The art of foley is therefore not just technique. It is performance, done with physical labour, imagination and brio.
Bollywood has five foley artistes, says Ashim Samanta, owner of the studio, Aradhana Sound Service, where the duo work. (Samanta is the son of Shakti Samanta, director of the hit Rajesh Khanna-Sharmila Tagore-starrers such as Amar Prem and Aradhana of the ’60s). Karnail Singh got his first break at Natraj Studio (his father Dilip Singh was one of Samanta’s art directors), which the Samantas co-owned till it was sold in mid-2000s. Chowdhary was a sound recordist with Dev Anand’s studio. When the Samantas opened the Aradhana studio in the ’80s, he joined it. Both foley artistes are free to take up other projects with other studios.
Chowdhary and Singh with over three-decade-long experience are believed to be the best in their field. Parinda (1989) was their first big commercial project. From avant-garde filmmaking geniuses such as Mani Kaul to commercial success stories such as Rajkumar Hirani, Karan Johar, Ramgopal Varma and Sanjay Leela Bhansali, they have worked with them all. National Award-winning sound designers such as Biswadeep Chatterjee (Bajirao Mastani, 3 Idiots, Devdas) and Academy award-winning Resul ‘Slumdog Millionaire’ Pookutty hired them for films such as Highway, Robot, Jazbaa, Shootout at Wadala and Black.
Do technological advancement and newer tools threaten to make them redundant? The combination of stock sounds from the library and foley make the film dramatic and impactful, says Chatterjee. “If I’ve to nail every footstep of every character, the film won’t get done in five years, foley artistes give real texture,” he adds. Rajkumar Hirani vouches for their “improvisations and their quick grasp of sound requirements”.
Singh and Chowdhary do around 150 films a year. The industry’s regard for them has a reason. Foley is a thinking man’s job translated into action. “We feel the film, and feel the character”, says Singh. “Amitabh and Naseersaab, for example, have distinct military walks, so we walk accordingly. They know where they are going. Young actors today – body kidhar, footstep udhar (the body is somewhere and footsteps are somewhere else). Mostly casual.”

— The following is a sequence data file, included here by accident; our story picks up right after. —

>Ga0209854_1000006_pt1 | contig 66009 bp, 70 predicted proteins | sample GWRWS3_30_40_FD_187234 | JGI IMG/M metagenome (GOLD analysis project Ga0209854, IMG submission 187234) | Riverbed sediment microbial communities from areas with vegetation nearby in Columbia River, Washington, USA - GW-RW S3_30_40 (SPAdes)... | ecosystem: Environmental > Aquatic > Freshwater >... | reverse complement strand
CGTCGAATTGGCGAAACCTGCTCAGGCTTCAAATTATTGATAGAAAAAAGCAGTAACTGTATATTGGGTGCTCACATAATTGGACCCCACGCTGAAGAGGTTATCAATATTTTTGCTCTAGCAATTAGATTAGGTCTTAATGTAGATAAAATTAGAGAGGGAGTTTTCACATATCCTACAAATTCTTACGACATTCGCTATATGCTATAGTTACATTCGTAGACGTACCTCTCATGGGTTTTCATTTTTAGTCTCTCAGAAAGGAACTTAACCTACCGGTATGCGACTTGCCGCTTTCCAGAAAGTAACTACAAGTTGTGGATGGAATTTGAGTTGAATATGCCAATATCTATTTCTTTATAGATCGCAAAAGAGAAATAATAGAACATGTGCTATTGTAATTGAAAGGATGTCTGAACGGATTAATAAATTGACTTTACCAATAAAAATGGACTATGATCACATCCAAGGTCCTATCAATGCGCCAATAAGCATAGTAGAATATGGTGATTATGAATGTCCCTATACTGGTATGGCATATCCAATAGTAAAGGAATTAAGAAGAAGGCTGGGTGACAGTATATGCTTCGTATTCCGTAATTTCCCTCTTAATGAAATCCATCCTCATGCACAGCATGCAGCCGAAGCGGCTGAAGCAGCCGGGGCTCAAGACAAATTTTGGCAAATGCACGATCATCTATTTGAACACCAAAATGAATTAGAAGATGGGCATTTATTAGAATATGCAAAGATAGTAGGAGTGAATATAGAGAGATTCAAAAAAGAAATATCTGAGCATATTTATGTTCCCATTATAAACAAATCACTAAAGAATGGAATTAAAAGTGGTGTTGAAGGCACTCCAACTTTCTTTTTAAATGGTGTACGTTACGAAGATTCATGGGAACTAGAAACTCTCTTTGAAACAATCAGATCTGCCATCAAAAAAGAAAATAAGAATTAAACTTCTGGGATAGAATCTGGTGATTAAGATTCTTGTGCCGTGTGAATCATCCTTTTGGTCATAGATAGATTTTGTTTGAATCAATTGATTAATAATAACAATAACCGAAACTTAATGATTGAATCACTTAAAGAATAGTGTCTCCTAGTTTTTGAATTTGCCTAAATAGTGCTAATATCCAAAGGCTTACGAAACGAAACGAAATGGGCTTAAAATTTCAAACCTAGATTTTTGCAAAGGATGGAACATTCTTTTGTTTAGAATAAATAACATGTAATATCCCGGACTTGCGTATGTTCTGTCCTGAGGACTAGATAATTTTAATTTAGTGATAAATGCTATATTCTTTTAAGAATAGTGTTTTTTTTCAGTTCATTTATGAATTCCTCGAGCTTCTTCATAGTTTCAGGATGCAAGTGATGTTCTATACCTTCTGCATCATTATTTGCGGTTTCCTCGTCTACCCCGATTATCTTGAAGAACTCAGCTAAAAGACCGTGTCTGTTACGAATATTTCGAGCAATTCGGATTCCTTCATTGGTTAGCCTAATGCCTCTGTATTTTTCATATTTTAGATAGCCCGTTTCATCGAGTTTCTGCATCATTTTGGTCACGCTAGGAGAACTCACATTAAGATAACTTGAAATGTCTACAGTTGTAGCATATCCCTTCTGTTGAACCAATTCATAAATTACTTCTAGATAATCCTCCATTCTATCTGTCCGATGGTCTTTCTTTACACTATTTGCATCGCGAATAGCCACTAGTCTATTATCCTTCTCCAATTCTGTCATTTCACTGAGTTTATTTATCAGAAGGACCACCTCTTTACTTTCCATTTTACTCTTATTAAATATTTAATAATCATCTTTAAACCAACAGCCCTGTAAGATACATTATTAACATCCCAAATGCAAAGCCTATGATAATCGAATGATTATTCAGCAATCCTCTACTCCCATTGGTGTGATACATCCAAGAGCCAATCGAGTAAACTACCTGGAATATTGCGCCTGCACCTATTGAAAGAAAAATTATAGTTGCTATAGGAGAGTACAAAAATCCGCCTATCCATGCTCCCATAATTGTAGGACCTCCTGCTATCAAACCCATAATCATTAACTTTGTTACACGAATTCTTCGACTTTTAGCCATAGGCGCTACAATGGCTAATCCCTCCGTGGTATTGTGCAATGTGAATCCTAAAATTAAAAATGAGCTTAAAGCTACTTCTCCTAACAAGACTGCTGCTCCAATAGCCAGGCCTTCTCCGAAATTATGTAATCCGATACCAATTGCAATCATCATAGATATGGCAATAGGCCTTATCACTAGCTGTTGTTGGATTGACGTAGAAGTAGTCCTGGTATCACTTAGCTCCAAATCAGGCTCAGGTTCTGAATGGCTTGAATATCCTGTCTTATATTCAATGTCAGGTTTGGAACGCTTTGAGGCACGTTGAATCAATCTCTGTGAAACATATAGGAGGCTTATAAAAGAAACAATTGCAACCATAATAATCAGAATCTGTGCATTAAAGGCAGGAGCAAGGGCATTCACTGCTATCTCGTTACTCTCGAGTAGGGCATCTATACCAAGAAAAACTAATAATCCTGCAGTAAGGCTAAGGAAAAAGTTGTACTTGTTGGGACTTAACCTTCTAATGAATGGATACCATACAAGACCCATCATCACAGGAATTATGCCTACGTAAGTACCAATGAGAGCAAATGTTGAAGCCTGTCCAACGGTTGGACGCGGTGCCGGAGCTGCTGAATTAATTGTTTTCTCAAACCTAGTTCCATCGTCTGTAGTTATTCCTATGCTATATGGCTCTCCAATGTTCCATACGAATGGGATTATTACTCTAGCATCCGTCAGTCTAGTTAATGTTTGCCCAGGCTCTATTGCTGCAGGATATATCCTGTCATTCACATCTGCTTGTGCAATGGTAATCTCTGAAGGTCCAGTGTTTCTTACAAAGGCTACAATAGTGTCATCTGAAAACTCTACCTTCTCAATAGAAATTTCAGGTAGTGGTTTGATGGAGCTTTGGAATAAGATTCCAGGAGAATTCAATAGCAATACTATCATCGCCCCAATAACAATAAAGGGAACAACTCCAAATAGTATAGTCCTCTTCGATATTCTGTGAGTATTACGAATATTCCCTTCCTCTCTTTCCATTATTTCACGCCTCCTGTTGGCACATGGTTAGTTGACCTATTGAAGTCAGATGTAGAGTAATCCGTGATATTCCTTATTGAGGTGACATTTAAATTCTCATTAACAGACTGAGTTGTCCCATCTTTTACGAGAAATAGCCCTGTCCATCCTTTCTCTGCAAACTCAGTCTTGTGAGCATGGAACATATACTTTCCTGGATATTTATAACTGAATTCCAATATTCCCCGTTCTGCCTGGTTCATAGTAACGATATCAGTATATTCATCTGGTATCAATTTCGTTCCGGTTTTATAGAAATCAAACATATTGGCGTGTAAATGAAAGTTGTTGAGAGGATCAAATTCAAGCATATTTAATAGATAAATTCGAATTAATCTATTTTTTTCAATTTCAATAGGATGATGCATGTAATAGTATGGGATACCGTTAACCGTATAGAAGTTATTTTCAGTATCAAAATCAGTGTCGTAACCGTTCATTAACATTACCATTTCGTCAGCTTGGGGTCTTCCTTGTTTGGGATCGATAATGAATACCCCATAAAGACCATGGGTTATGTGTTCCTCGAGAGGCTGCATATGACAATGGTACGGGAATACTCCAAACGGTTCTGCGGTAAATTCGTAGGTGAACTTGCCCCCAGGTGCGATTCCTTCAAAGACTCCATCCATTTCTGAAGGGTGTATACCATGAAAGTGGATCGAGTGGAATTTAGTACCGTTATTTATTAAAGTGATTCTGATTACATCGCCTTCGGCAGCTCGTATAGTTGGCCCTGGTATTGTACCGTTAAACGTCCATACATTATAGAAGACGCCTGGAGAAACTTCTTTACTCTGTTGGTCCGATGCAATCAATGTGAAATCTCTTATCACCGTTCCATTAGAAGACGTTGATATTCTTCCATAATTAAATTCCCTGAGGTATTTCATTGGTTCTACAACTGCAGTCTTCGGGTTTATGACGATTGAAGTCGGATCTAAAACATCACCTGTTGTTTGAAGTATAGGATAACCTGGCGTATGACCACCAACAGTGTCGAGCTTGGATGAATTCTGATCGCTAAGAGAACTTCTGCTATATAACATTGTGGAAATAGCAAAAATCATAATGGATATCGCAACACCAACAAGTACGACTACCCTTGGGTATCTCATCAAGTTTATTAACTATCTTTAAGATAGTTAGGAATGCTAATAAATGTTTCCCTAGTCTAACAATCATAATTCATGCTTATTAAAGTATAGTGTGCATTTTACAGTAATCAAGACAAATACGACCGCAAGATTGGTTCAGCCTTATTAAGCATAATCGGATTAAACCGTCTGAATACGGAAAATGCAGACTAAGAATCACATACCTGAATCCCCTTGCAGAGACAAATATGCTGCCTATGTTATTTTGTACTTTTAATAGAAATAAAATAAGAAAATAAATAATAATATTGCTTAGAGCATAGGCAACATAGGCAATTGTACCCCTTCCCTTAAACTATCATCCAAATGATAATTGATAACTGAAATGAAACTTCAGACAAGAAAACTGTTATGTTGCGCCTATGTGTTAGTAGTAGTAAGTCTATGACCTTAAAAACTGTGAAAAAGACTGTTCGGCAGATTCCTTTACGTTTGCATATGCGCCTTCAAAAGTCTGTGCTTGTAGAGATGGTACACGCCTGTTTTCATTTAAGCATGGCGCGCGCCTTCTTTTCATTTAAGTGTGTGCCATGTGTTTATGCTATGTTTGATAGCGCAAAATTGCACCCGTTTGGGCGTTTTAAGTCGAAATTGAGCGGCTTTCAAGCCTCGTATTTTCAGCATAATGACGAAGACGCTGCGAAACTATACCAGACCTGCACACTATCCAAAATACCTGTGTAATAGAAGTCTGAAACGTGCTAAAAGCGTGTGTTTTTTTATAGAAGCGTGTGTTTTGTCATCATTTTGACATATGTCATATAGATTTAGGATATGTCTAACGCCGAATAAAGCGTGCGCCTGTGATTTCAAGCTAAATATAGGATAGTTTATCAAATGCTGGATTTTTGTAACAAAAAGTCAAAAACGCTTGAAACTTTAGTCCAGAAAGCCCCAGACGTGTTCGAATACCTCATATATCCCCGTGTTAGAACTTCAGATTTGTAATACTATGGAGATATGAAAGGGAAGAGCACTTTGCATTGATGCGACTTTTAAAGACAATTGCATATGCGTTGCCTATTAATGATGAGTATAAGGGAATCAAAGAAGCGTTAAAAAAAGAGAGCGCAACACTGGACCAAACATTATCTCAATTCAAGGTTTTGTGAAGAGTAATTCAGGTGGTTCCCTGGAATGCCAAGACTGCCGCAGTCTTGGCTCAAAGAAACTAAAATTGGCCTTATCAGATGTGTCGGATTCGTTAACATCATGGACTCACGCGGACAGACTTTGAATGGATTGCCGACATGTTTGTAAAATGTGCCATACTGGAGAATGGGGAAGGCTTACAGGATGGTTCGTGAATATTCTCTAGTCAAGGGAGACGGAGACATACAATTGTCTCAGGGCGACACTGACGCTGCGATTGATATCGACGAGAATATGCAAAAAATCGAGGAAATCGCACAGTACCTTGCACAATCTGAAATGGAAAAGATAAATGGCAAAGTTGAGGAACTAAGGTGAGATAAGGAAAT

For all their experience, foley artistes like Singh and Chowdhary suffer the same invisibility that was Jack Foley’s lot. Foley’s name never appeared on film credits. Ironically, he achieved cinematic immortality when his category of work began to be referred by his name.
In the case of Singh and Chowdhary, some production houses credit the studio to which they are attached when the screen credits roll. “The problem is the work of foley happens after the film is shot,” says Samanta. “Producers then quote budget. By the time the film ends, everyone has run out of money,” This attitude informs their place in the film credits hierarchy. Their names now appear but mostly with the sound effects team, almost as an afterthought, when the film is over.
For foley artistes to get their due, one has to first acknowledge the role of sound as performance and its unimaginable ability to change a visual. “In drama school, we were taught that if you don’t talk loudly enough , people will stop seeing,” says actress Meeta Vasisht, who worked with Singh and Chowdhury while making her own film. “If the stage is kept dim for long, people will stop hearing. You can see something that is not there or not see something because of sound.” Singh and Chowdhury, she adds, have created a world of sound and yet live in gentle silence. It’s time for them to be seen and heard.